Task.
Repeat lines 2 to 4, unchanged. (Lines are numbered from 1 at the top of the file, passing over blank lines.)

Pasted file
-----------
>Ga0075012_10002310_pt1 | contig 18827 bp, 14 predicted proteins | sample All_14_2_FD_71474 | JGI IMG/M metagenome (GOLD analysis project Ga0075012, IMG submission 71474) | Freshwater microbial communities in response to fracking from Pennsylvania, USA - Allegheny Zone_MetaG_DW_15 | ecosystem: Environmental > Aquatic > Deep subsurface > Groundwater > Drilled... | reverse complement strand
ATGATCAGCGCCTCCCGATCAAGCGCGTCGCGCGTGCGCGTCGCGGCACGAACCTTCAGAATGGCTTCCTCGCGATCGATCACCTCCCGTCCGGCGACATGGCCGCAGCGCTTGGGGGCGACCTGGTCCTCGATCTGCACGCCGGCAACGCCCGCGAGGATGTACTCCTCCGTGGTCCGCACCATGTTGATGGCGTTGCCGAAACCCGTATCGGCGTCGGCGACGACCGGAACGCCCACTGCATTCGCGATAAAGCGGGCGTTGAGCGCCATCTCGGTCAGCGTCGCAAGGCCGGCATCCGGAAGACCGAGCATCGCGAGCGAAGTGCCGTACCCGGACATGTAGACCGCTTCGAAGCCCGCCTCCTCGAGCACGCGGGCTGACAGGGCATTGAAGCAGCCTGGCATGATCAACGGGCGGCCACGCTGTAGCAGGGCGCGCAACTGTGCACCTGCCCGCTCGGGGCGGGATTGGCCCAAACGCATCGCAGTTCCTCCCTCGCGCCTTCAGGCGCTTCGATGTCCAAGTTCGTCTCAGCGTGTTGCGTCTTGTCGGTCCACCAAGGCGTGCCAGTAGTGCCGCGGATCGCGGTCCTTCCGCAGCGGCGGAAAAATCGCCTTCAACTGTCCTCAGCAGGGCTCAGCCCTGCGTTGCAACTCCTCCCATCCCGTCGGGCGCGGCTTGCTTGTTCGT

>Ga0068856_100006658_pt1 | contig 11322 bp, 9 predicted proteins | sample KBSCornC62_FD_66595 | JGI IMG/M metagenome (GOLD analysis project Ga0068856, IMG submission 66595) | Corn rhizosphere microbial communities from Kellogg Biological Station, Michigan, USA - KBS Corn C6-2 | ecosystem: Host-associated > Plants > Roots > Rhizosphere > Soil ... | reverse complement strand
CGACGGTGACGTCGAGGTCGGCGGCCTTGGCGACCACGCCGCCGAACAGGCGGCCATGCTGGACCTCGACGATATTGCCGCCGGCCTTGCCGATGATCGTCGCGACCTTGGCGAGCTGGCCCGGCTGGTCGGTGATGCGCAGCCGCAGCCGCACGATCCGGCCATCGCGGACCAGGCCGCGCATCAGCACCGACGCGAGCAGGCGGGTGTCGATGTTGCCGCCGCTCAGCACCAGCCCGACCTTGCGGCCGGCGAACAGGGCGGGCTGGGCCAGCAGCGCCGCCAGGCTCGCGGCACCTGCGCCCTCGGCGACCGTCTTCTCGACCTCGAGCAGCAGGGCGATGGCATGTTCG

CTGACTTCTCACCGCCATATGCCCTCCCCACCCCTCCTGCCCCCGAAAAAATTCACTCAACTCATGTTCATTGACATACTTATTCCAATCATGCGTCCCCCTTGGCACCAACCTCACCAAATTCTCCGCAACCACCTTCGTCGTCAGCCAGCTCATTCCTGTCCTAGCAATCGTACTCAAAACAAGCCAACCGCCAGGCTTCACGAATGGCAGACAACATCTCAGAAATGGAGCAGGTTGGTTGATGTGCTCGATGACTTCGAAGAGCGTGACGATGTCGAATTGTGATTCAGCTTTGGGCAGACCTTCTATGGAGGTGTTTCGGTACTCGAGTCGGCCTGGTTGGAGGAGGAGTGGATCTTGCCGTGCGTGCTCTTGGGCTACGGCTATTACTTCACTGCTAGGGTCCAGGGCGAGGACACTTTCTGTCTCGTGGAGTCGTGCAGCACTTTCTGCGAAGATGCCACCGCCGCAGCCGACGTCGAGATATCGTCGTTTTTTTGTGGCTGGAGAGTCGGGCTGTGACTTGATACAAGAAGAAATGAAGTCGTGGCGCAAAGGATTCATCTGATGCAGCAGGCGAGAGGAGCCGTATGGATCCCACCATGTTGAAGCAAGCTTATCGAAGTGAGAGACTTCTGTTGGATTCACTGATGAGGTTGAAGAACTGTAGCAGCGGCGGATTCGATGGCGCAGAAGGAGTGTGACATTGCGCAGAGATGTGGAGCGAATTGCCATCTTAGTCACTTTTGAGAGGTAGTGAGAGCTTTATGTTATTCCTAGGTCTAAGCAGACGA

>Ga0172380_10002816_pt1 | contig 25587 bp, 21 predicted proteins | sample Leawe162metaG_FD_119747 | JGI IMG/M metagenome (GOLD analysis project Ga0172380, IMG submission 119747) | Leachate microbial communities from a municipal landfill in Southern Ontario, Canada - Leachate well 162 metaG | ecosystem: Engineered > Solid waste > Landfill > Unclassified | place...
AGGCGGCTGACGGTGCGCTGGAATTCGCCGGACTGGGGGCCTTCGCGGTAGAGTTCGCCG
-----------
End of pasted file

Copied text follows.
ATGATCAGCGCCTCCCGATCAAGCGCGTCGCGCGTGCGCGTCGCGGCACGAACCTTCAGAATGGCTTCCTCGCGATCGATCACCTCCCGTCCGGCGACATGGCCGCAGCGCTTGGGGGCGACCTGGTCCTCGATCTGCACGCCGGCAACGCCCGCGAGGATGTACTCCTCCGTGGTCCGCACCATGTTGATGGCGTTGCCGAAACCCGTATCGGCGTCGGCGACGACCGGAACGCCCACTGCATTCGCGATAAAGCGGGCGTTGAGCGCCATCTCGGTCAGCGTCGCAAGGCCGGCATCCGGAAGACCGAGCATCGCGAGCGAAGTGCCGTACCCGGACATGTAGACCGCTTCGAAGCCCGCCTCCTCGAGCACGCGGGCTGACAGGGCATTGAAGCAGCCTGGCATGATCAACGGGCGGCCACGCTGTAGCAGGGCGCGCAACTGTGCACCTGCCCGCTCGGGGCGGGATTGGCCCAAACGCATCGCAGTTCCTCCCTCGCGCCTTCAGGCGCTTCGATGTCCAAGTTCGTCTCAGCGTGTTGCGTCTTGTCGGTCCACCAAGGCGTGCCAGTAGTGCCGCGGATCGCGGTCCTTCCGCAGCGGCGGAAAAATCGCCTTCAACTGTCCTCAGCAGGGCTCAGCCCTGCGTTGCAACTCCTCCCATCCCGTCGGGCGCGGCTTGCTTGTTCGT

>Ga0068856_100006658_pt1 | contig 11322 bp, 9 predicted proteins | sample KBSCornC62_FD_66595 | JGI IMG/M metagenome (GOLD analysis project Ga0068856, IMG submission 66595) | Corn rhizosphere microbial communities from Kellogg Biological Station, Michigan, USA - KBS Corn C6-2 | ecosystem: Host-associated > Plants > Roots > Rhizosphere > Soil ... | reverse complement strand
CGACGGTGACGTCGAGGTCGGCGGCCTTGGCGACCACGCCGCCGAACAGGCGGCCATGCTGGACCTCGACGATATTGCCGCCGGCCTTGCCGATGATCGTCGCGACCTTGGCGAGCTGGCCCGGCTGGTCGGTGATGCGCAGCCGCAGCCGCACGATCCGGCCATCGCGGACCAGGCCGCGCATCAGCACCGACGCGAGCAGGCGGGTGTCGATGTTGCCGCCGCTCAGCACCAGCCCGACCTTGCGGCCGGCGAACAGGGCGGGCTGGGCCAGCAGCGCCGCCAGGCTCGCGGCACCTGCGCCCTCGGCGACCGTCTTCTCGACCTCGAGCAGCAGGGCGATGGCATGTTCG